At the outset, defendant contends that the instant action should be dismissed because her obligation to reimburse New York State has been waived in accordance with Education Law § 673 as amended by L.1993, c. 619 § 3, § 4. The Court finds this contention to be without merit.   The statute clearly excused individuals who had not obtained their medical degrees as of July 1, 1993, from the requirement of reimbursement.   However, defendant graduated from medical school in 1986.   Defendant, therefore, was not relieved of her contractual obligation to reimburse plaintiff as a matter of law.

Turning to the issue of whether time for service should be extended, CPLR § 306-b states in pertinent part that:

“[i]f service is not made upon a defendant within the time provided in this section, the court, upon motion, shall dismiss the action without prejudice as to that defendant, or upon good cause shown or in the interest of justice, extend the time for service.”

Pursuant to CPLR § 306-b, plaintiff was required to serve defendant within 120 days of filing the summons with notice.   Therefore, plaintiff had to serve defendant by no later than September 18, 1998.   Having failed to do so, in order to get an extension of time to serve defendant, plaintiff had to establish either that it had good cause for the failure to serve defendant within 120 days, or that the Court should grant the extension in the interests of justice.   See Busler v. Corbett, 259 A.D.2d 13, 14-15, 696 N.Y.S.2d 615 (4th Dep't 1999).   However, as the Fourth Department found in Busler v. Corbett, there is a dearth of cases in New York that have considered the extension provision of CPLR 306-b, and interpreted what constitutes “good cause” or “in the interest of justice.”   This prompted the Fourth Department to consider the legislative history of CPLR 306-b which indicates that the Legislature intended that 306-b provide New York courts with the same type of flexibility available to Federal courts under Rule 4(m) of the Federal Rules of Civil Procedure.   Finding that the provisions of CPLR 306-b are parallel to those in Rule 4(m), the Fourth Department decided to look to Federal case law for guidance.  Busler v. Corbett, supra at 15-16, 696 N.Y.S.2d 615.   See also Alexander, 1997 Practice Commentaries, McKinney's Cons.Laws of N.Y., Book 7B, CPLR 306-b, 2000 Pocket Part, at 172-173.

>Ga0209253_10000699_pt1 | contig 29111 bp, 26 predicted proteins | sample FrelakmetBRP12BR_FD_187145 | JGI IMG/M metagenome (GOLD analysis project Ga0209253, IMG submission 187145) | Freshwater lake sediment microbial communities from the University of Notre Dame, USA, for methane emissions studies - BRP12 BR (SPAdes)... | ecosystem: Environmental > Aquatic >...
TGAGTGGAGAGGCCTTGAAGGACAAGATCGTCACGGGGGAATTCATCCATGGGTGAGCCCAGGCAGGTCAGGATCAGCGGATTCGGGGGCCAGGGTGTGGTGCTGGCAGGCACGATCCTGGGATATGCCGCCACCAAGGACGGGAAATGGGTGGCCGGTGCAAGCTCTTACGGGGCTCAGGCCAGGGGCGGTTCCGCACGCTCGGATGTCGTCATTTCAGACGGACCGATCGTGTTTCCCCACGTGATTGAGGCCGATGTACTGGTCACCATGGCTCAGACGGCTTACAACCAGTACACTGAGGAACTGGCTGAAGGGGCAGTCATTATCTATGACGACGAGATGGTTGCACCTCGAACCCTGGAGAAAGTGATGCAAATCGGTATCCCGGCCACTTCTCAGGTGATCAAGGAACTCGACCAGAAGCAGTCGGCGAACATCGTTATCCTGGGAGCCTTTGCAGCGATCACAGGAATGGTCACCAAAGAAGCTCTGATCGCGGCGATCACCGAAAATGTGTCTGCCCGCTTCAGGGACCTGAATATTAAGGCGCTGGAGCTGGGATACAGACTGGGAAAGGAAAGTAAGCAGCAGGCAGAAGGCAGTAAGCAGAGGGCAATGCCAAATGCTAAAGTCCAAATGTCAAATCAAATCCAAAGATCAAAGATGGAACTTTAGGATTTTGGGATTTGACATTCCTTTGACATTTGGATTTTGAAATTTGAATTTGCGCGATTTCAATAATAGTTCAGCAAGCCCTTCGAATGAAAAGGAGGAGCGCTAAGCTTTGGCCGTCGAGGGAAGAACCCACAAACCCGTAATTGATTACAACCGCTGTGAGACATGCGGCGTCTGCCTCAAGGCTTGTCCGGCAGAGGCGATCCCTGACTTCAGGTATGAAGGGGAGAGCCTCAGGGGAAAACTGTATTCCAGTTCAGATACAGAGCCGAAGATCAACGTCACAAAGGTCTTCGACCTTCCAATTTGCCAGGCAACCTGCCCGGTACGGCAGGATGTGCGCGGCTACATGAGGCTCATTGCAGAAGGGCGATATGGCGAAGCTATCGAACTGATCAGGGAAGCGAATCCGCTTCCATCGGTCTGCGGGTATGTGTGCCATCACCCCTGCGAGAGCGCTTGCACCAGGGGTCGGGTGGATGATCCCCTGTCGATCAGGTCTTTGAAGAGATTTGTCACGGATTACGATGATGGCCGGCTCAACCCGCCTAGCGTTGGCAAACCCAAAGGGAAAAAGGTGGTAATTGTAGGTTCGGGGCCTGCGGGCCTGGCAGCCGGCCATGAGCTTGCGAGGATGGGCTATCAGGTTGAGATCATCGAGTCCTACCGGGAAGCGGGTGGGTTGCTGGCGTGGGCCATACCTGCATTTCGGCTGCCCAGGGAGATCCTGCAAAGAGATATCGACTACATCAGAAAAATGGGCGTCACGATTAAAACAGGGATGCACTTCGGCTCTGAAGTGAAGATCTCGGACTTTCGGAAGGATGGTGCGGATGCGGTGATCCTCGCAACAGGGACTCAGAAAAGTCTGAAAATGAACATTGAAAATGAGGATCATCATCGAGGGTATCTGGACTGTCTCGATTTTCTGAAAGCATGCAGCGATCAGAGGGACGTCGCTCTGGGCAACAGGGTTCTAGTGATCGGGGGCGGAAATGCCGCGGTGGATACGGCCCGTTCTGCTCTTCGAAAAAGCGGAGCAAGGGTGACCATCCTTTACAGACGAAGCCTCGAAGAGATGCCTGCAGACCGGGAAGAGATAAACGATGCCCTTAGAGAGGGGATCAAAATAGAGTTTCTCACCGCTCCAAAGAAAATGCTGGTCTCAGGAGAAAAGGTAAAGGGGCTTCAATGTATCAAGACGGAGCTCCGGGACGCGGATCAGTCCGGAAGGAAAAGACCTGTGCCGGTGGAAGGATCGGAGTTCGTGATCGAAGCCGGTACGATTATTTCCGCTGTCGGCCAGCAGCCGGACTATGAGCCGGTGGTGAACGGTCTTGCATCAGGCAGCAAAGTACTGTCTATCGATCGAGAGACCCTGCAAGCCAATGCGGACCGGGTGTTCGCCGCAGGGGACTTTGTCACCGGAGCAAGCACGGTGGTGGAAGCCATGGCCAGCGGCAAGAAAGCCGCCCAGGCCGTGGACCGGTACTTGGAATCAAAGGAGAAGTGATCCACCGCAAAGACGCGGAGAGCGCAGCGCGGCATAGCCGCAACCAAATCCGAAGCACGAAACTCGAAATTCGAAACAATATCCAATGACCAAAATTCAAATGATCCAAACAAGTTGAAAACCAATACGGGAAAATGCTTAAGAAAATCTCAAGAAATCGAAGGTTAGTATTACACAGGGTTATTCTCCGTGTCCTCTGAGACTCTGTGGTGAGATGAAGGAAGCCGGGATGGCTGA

In view of Busler v. Corbett, this Court has also decided to look to Federal case law, to determine whether an extension should be granted.   To determine the existence of good cause, Federal courts consider the following three factors:  1) the reasonableness of plaintiff's efforts to effect service;  2) prejudice to the defendant due to lack of timely service;  and 3) whether plaintiff moved for an enlargement of time to serve.   See Echevarria v. Department of Correctional Servs. of N.Y. City, 48 F.Supp.2d 388, 392 (S.D.N.Y.1999);  MCI Telecommunications Corp. v. Teleconcepts, Inc., 71 F.3d 1086, 1097 (3rd Cir.1995), cert. denied, 519 U.S. 815, 117 S.Ct. 64, 136 L.Ed.2d 25 (1996).   Good cause is generally found only in exceptional circumstances where the plaintiff's failure to serve process in a timely manner was the result of circumstances beyond its control.  Eastern Refractories Company, Inc. v. Forty Eight Insulations, Inc., 187 F.R.D. 503, 505 (S.D.N.Y.1999).   An attorney's inadvertence, neglect, mistake or misplaced reliance does not constitute good cause.  Id.

 To demonstrate good cause here, plaintiff asserts that time to serve defendant was lost due to defendant's failure to notify plaintiff of her changes in address.   Plaintiff contends that it had to trace defendant's current address using the computer locator services of the New York State Office of the Attorney General, the United States Post Office, Equifax and Experian Social Search, and the State of California Department of Motor Vehicles.   As a result, plaintiff asserts that it exercised due diligence to locate defendant and serve her as soon as possible after the summons with notice was filed.

The Court finds, however, that plaintiff failed to make reasonable efforts to timely serve the plaintiff with the summons with notice.   The proof submitted by plaintiff indicates that plaintiff had the results of defendant's address trace in its possession by the end of July, 1998, but that plaintiff, by its own admission, did not transmit the address information with the papers to be served to the process server until September 18, 1998, the day of the expiration of the 120 day time period.   Plaintiff does not offer an excuse for this delay.   Nor has plaintiff offered any explanation for the process server's 46 day delay in serving plaintiff.   Clearly, plaintiff's failure to serve process in a timely manner was not the result of circumstances beyond its control.